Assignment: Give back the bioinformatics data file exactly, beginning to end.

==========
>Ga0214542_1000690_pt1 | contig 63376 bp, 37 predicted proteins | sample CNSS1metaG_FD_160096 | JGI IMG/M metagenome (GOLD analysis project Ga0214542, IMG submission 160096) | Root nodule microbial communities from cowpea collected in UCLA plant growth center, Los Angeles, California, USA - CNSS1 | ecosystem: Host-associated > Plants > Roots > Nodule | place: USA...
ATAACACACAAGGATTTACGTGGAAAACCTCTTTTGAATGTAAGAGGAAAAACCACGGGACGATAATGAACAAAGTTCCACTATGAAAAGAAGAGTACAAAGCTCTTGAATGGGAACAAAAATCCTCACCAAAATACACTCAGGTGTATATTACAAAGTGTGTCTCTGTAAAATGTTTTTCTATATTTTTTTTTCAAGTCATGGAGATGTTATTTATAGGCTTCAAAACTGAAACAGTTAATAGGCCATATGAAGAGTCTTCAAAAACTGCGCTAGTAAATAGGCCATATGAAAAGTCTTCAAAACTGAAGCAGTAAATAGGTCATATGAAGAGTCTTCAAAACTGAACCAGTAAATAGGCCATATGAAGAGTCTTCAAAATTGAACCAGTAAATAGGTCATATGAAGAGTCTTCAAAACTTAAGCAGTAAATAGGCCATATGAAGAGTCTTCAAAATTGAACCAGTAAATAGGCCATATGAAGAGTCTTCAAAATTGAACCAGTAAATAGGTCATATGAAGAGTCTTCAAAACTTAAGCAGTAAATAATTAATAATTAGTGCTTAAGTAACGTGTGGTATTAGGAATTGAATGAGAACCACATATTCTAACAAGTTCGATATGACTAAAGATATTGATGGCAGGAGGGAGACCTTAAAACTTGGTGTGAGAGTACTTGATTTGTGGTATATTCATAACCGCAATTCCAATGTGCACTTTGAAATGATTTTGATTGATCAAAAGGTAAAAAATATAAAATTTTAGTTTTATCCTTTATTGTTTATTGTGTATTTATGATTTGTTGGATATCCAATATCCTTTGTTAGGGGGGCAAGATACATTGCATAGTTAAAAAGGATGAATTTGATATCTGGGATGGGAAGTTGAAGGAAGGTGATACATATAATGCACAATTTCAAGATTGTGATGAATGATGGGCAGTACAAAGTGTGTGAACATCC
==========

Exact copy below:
>Ga0214542_1000690_pt1 | contig 63376 bp, 37 predicted proteins | sample CNSS1metaG_FD_160096 | JGI IMG/M metagenome (GOLD analysis project Ga0214542, IMG submission 160096) | Root nodule microbial communities from cowpea collected in UCLA plant growth center, Los Angeles, California, USA - CNSS1 | ecosystem: Host-associated > Plants > Roots > Nodule | place: USA...
ATAACACACAAGGATTTACGTGGAAAACCTCTTTTGAATGTAAGAGGAAAAACCACGGGACGATAATGAACAAAGTTCCACTATGAAAAGAAGAGTACAAAGCTCTTGAATGGGAACAAAAATCCTCACCAAAATACACTCAGGTGTATATTACAAAGTGTGTCTCTGTAAAATGTTTTTCTATATTTTTTTTTCAAGTCATGGAGATGTTATTTATAGGCTTCAAAACTGAAACAGTTAATAGGCCATATGAAGAGTCTTCAAAAACTGCGCTAGTAAATAGGCCATATGAAAAGTCTTCAAAACTGAAGCAGTAAATAGGTCATATGAAGAGTCTTCAAAACTGAACCAGTAAATAGGCCATATGAAGAGTCTTCAAAATTGAACCAGTAAATAGGTCATATGAAGAGTCTTCAAAACTTAAGCAGTAAATAGGCCATATGAAGAGTCTTCAAAATTGAACCAGTAAATAGGCCATATGAAGAGTCTTCAAAATTGAACCAGTAAATAGGTCATATGAAGAGTCTTCAAAACTTAAGCAGTAAATAATTAATAATTAGTGCTTAAGTAACGTGTGGTATTAGGAATTGAATGAGAACCACATATTCTAACAAGTTCGATATGACTAAAGATATTGATGGCAGGAGGGAGACCTTAAAACTTGGTGTGAGAGTACTTGATTTGTGGTATATTCATAACCGCAATTCCAATGTGCACTTTGAAATGATTTTGATTGATCAAAAGGTAAAAAATATAAAATTTTAGTTTTATCCTTTATTGTTTATTGTGTATTTATGATTTGTTGGATATCCAATATCCTTTGTTAGGGGGGCAAGATACATTGCATAGTTAAAAAGGATGAATTTGATATCTGGGATGGGAAGTTGAAGGAAGGTGATACATATAATGCACAATTTCAAGATTGTGATGAATGATGGGCAGTACAAAGTGTGTGAACATCC